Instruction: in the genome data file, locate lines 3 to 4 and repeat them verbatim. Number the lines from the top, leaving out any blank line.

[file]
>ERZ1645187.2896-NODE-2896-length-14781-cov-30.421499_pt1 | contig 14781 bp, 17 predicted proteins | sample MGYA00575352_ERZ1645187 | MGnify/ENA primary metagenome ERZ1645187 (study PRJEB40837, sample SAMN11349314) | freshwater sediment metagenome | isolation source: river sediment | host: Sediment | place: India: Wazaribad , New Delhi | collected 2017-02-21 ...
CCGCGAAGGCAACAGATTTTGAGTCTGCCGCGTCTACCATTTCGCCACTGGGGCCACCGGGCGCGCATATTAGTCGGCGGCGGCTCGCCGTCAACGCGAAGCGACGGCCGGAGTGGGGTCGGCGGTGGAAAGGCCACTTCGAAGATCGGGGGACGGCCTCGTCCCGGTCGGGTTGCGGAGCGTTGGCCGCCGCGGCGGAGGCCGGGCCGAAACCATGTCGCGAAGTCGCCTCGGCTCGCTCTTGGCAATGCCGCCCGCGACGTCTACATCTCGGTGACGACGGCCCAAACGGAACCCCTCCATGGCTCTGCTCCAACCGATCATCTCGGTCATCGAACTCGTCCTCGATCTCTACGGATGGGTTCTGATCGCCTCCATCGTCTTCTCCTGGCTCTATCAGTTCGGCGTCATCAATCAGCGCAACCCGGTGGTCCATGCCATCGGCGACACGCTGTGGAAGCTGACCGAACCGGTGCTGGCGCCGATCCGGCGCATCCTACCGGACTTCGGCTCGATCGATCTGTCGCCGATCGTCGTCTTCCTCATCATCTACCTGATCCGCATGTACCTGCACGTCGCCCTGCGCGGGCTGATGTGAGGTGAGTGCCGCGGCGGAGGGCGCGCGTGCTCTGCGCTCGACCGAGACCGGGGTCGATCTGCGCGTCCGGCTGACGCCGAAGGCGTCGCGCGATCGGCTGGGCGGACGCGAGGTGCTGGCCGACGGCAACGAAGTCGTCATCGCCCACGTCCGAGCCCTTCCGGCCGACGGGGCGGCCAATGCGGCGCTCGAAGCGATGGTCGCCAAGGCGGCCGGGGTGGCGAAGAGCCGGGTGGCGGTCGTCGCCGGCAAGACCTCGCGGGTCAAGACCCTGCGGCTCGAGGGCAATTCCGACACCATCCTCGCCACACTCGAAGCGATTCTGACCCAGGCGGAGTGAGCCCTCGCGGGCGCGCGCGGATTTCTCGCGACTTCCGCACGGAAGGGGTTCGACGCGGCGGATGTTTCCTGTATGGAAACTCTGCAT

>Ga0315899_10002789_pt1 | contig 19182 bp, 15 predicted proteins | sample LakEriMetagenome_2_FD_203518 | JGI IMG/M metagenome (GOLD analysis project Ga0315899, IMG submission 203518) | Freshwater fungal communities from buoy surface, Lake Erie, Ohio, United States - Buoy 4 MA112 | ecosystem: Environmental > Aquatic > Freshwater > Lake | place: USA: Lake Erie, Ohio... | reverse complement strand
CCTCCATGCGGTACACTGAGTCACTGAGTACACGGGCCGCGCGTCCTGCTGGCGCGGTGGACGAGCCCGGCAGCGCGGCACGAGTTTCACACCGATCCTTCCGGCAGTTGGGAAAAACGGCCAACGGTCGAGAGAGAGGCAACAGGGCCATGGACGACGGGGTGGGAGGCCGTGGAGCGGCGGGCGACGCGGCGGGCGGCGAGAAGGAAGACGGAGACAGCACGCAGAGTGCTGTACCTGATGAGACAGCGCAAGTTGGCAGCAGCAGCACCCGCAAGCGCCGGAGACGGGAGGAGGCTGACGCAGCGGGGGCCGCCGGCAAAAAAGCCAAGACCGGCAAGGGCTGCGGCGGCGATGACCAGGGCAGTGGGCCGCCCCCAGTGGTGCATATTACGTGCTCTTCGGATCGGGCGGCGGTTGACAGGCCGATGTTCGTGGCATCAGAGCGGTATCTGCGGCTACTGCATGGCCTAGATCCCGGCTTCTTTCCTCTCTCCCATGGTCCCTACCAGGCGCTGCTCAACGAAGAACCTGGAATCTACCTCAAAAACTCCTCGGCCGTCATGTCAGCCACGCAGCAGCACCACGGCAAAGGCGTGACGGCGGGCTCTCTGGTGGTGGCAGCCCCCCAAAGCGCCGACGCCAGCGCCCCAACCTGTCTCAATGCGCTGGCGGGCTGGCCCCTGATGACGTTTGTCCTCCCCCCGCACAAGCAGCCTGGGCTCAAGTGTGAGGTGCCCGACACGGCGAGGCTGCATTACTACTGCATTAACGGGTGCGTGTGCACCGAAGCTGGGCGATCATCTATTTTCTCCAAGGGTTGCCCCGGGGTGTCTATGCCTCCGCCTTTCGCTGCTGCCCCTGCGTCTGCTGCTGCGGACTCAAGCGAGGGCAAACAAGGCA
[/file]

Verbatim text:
>Ga0315899_10002789_pt1 | contig 19182 bp, 15 predicted proteins | sample LakEriMetagenome_2_FD_203518 | JGI IMG/M metagenome (GOLD analysis project Ga0315899, IMG submission 203518) | Freshwater fungal communities from buoy surface, Lake Erie, Ohio, United States - Buoy 4 MA112 | ecosystem: Environmental > Aquatic > Freshwater > Lake | place: USA: Lake Erie, Ohio... | reverse complement strand
CCTCCATGCGGTACACTGAGTCACTGAGTACACGGGCCGCGCGTCCTGCTGGCGCGGTGGACGAGCCCGGCAGCGCGGCACGAGTTTCACACCGATCCTTCCGGCAGTTGGGAAAAACGGCCAACGGTCGAGAGAGAGGCAACAGGGCCATGGACGACGGGGTGGGAGGCCGTGGAGCGGCGGGCGACGCGGCGGGCGGCGAGAAGGAAGACGGAGACAGCACGCAGAGTGCTGTACCTGATGAGACAGCGCAAGTTGGCAGCAGCAGCACCCGCAAGCGCCGGAGACGGGAGGAGGCTGACGCAGCGGGGGCCGCCGGCAAAAAAGCCAAGACCGGCAAGGGCTGCGGCGGCGATGACCAGGGCAGTGGGCCGCCCCCAGTGGTGCATATTACGTGCTCTTCGGATCGGGCGGCGGTTGACAGGCCGATGTTCGTGGCATCAGAGCGGTATCTGCGGCTACTGCATGGCCTAGATCCCGGCTTCTTTCCTCTCTCCCATGGTCCCTACCAGGCGCTGCTCAACGAAGAACCTGGAATCTACCTCAAAAACTCCTCGGCCGTCATGTCAGCCACGCAGCAGCACCACGGCAAAGGCGTGACGGCGGGCTCTCTGGTGGTGGCAGCCCCCCAAAGCGCCGACGCCAGCGCCCCAACCTGTCTCAATGCGCTGGCGGGCTGGCCCCTGATGACGTTTGTCCTCCCCCCGCACAAGCAGCCTGGGCTCAAGTGTGAGGTGCCCGACACGGCGAGGCTGCATTACTACTGCATTAACGGGTGCGTGTGCACCGAAGCTGGGCGATCATCTATTTTCTCCAAGGGTTGCCCCGGGGTGTCTATGCCTCCGCCTTTCGCTGCTGCCCCTGCGTCTGCTGCTGCGGACTCAAGCGAGGGCAAACAAGGCA